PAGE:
At 1,545 square miles, Rhode Island is geographically the smallest state in the United States but one of the most densely populated for its size, with 1,059,361 residents as of July 1, 2019. For a state that is only 37 miles wide and 48 miles long, it is notable that its shoreline on Narragansett Bay in the Atlantic Ocean runs for 400 miles. Called the Ocean State, Rhode Island is one-third water and includes Block Island further offshore, as well as one of New England’s deep water ports at Providence.
The impacts of climate change upon Rhode Island’s built and natural environments are wide-ranging, discernible and documented, and, in many cases growing in severity. Rhode Island will experience warmer air and water temperatures, more extreme weather events such as droughts, intense precipitation, severe storms and flooding, increasing rates of sea level rise, shorter winters and longer summers, and less snowfall and ice coverage. Climate change has the potential to pose significant risks for Rhode Island’s water, wastewater, surface transportation, and energy infrastructures and utilities, the natural environment, and the health, welfare, and economic well-being of its citizens.
The first state in the US with an off-shore wind farm, opened in late 2016 off Block Island, 9% of Rhode Island’s electricity comes from solar, wind, and biomass resources, with 91%, in 2019, from natural gas—more than any other state. This will change when the 400-megawatt Revolution Wind Farm, being developed in Rhode Island Sound by the Danish company Orsted, comes on line in 2024—expected to supply a full third of Rhode Island’s electricity with renewables. A number of other renewable-energy projects are also completed or in the pipeline, including large solar farms in places like Cranston and Hopkinton, as well as land-based wind turbines in Providence, Coventry and Johnston. A small amount of Rhode Island’s electricity was also generated from hydropower. Rhode Island produces neither natural gas nor petroleum.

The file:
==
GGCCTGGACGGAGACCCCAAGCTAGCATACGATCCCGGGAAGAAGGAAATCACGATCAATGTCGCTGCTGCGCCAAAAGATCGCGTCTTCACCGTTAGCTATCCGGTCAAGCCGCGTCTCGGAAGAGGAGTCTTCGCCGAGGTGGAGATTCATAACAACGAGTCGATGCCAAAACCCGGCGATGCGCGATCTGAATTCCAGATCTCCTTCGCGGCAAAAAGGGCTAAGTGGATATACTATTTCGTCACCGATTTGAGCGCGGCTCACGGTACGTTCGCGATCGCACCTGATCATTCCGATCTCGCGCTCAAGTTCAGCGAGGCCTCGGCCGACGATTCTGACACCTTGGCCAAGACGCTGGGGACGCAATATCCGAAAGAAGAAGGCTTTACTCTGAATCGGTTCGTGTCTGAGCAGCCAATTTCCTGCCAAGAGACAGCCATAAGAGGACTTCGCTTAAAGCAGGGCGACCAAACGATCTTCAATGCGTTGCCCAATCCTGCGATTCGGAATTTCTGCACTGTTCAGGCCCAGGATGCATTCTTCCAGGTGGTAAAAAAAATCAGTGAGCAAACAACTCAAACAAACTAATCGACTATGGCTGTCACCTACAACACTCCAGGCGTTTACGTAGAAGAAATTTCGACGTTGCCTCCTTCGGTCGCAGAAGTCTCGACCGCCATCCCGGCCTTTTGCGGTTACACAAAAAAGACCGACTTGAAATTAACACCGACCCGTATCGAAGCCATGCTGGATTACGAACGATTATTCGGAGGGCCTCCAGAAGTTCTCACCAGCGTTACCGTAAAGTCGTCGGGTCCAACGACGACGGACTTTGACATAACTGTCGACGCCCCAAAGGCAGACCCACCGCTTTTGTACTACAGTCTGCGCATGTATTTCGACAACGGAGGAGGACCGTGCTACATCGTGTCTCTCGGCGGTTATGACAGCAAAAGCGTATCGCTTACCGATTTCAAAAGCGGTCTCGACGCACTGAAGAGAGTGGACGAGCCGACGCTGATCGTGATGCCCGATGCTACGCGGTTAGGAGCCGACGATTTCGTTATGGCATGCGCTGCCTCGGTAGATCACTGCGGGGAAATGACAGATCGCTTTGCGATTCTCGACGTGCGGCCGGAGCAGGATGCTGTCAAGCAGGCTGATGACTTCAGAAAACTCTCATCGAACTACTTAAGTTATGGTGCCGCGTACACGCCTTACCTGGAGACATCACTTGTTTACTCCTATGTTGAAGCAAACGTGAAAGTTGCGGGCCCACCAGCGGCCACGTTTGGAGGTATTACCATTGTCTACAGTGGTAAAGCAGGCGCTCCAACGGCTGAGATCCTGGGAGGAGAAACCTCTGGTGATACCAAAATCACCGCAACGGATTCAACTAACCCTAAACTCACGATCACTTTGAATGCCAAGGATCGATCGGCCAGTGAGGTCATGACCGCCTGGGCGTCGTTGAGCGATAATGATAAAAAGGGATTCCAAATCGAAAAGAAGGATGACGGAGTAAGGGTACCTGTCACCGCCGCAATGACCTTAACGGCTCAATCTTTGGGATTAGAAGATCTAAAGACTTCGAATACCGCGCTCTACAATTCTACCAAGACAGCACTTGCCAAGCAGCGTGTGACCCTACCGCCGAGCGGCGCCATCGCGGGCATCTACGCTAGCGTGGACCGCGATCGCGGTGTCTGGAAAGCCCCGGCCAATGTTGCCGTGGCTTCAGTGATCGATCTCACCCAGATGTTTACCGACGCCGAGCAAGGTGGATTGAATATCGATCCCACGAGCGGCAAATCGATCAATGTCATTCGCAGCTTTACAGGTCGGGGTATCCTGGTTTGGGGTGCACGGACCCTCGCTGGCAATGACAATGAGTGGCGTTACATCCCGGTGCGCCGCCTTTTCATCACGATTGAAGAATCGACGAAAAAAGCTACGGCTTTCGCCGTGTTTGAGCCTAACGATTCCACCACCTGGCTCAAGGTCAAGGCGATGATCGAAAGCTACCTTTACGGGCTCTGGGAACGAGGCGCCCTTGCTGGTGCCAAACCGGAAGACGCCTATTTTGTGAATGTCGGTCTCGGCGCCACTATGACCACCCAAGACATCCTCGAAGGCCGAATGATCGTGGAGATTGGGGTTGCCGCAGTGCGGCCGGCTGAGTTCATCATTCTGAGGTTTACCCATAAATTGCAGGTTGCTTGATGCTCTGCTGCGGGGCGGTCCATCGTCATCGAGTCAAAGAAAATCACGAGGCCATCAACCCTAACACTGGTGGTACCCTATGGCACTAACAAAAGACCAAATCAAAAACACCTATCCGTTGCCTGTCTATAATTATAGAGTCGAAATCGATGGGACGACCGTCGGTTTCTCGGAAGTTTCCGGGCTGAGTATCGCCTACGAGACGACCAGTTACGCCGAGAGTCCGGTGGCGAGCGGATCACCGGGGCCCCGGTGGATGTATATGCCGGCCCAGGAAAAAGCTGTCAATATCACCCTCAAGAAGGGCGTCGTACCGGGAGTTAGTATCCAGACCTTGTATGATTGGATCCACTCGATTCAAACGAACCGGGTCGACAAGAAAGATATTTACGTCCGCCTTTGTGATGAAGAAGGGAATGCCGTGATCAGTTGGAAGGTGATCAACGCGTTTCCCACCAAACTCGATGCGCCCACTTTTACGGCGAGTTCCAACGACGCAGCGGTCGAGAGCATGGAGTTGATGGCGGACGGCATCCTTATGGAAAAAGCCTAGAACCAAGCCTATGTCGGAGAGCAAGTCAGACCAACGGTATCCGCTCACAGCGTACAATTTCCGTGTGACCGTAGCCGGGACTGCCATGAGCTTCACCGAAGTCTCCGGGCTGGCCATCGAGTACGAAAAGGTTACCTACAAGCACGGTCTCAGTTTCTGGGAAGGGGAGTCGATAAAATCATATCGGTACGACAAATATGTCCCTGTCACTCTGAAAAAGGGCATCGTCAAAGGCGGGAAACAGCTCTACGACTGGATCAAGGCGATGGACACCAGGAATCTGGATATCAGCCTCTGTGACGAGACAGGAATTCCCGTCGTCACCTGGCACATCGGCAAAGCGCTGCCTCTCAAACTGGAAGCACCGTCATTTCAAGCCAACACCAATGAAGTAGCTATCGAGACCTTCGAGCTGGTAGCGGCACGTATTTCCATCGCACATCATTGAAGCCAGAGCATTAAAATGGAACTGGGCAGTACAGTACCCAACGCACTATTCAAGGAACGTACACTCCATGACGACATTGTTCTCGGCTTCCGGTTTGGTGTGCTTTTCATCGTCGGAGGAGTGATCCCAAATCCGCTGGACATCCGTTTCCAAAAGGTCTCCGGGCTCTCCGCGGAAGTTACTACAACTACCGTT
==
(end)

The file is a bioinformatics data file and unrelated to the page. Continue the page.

The residential sector leads Rhode Island’s energy consumption, accounting for about one-third of the state’s total, the second-highest share for a state’s residential sector energy use after Connecticut. The transportation sector is a close second, consuming slightly less than one-third of the state’s energy. The commercial sector accounts for about one-fourth of the state’s energy consumption, and the industrial sector accounts for more than one-tenth.
Rhode Island has taken significant actions to mitigate and adapt to climate change, often through executive orders issued by the Governor. In 2015, building on the Resilient Rhode Island Act (2014), which set targets for reducing greenhouse emissions to 45 percent below 1990 levels by 2035 and to 80 percent below 1990 levels by 2050, Governor Raimondo instructed state agencies to reduce energy use by 10% by 2019, committed the state to obtain 100% renewable energy by 2025, and required the State Fleet to purchase a minimum of 25% zero-emission vehicles by 2025. In the spring of 2017, she doubled down, announcing a new goal of 1,000 MW and 20,000 clean energy jobs by 2020. According to the 2020 Rhode Island Clean Energy Industry Report, the clean energy labor force of Rhode Island has grown by 77.3% since 2014.
In the fall of 2017, she took additional executive action calling for the development of the state’s first comprehensive climate preparedness strategy.
A year later in the summer of 2018, the resulting Resilient Rhody report was released outlining an actionable vision for addressing the impacts of climate change in Rhode Island. It focuses on critical infrastructure and utilities, natural systems, emergency preparedness, and community health and resilience.
Rhode Island is one of twenty five states committed to the U.S. Climate Alliance, which is working to implement policies that advance the goals of the Paris Agreement.